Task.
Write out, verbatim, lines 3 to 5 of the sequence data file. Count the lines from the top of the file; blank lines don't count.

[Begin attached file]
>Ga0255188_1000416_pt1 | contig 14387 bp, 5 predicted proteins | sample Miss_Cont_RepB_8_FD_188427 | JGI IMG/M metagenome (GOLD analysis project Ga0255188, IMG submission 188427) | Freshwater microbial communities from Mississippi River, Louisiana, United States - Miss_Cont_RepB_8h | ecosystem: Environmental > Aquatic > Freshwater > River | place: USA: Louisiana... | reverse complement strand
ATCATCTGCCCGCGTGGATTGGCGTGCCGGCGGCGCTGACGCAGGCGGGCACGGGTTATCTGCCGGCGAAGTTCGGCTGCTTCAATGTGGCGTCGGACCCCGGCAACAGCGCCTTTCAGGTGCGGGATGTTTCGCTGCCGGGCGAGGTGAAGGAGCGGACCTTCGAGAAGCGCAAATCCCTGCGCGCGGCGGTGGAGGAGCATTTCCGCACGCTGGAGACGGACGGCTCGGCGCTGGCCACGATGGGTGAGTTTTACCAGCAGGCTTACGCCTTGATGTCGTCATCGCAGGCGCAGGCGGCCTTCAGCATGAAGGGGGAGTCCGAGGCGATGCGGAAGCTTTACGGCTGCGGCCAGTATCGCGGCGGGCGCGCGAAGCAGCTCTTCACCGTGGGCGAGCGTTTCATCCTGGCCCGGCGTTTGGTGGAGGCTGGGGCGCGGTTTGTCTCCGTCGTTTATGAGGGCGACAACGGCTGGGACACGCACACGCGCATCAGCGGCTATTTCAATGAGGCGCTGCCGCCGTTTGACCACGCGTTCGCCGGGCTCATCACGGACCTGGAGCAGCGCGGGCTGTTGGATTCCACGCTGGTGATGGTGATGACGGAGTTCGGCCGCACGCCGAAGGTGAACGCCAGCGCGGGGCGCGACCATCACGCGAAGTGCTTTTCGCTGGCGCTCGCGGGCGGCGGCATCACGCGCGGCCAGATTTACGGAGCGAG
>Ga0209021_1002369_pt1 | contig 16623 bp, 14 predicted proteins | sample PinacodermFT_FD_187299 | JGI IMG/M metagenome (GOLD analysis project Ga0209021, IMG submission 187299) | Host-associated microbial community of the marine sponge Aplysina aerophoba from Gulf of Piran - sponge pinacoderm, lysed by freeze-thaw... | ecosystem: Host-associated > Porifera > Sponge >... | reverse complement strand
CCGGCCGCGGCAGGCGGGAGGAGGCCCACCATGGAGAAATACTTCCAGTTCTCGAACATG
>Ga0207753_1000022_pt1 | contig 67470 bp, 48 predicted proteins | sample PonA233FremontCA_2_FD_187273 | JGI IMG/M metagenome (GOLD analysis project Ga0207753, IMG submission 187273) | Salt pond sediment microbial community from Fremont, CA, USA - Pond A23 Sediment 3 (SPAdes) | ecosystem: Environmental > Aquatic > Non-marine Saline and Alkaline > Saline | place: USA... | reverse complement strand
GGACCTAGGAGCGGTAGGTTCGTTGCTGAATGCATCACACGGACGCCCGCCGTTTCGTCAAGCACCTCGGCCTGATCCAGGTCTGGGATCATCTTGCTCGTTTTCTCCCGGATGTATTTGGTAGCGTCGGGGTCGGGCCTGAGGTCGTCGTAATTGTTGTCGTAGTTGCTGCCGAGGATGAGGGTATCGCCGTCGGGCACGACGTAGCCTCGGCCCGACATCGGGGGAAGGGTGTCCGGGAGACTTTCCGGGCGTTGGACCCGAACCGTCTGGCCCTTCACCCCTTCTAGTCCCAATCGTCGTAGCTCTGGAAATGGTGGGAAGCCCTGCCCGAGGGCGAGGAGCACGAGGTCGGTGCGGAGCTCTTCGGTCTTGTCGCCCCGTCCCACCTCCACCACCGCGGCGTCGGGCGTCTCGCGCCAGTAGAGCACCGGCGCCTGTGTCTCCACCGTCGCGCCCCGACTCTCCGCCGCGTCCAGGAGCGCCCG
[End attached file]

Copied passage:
>Ga0209021_1002369_pt1 | contig 16623 bp, 14 predicted proteins | sample PinacodermFT_FD_187299 | JGI IMG/M metagenome (GOLD analysis project Ga0209021, IMG submission 187299) | Host-associated microbial community of the marine sponge Aplysina aerophoba from Gulf of Piran - sponge pinacoderm, lysed by freeze-thaw... | ecosystem: Host-associated > Porifera > Sponge >... | reverse complement strand
CCGGCCGCGGCAGGCGGGAGGAGGCCCACCATGGAGAAATACTTCCAGTTCTCGAACATG
>Ga0207753_1000022_pt1 | contig 67470 bp, 48 predicted proteins | sample PonA233FremontCA_2_FD_187273 | JGI IMG/M metagenome (GOLD analysis project Ga0207753, IMG submission 187273) | Salt pond sediment microbial community from Fremont, CA, USA - Pond A23 Sediment 3 (SPAdes) | ecosystem: Environmental > Aquatic > Non-marine Saline and Alkaline > Saline | place: USA... | reverse complement strand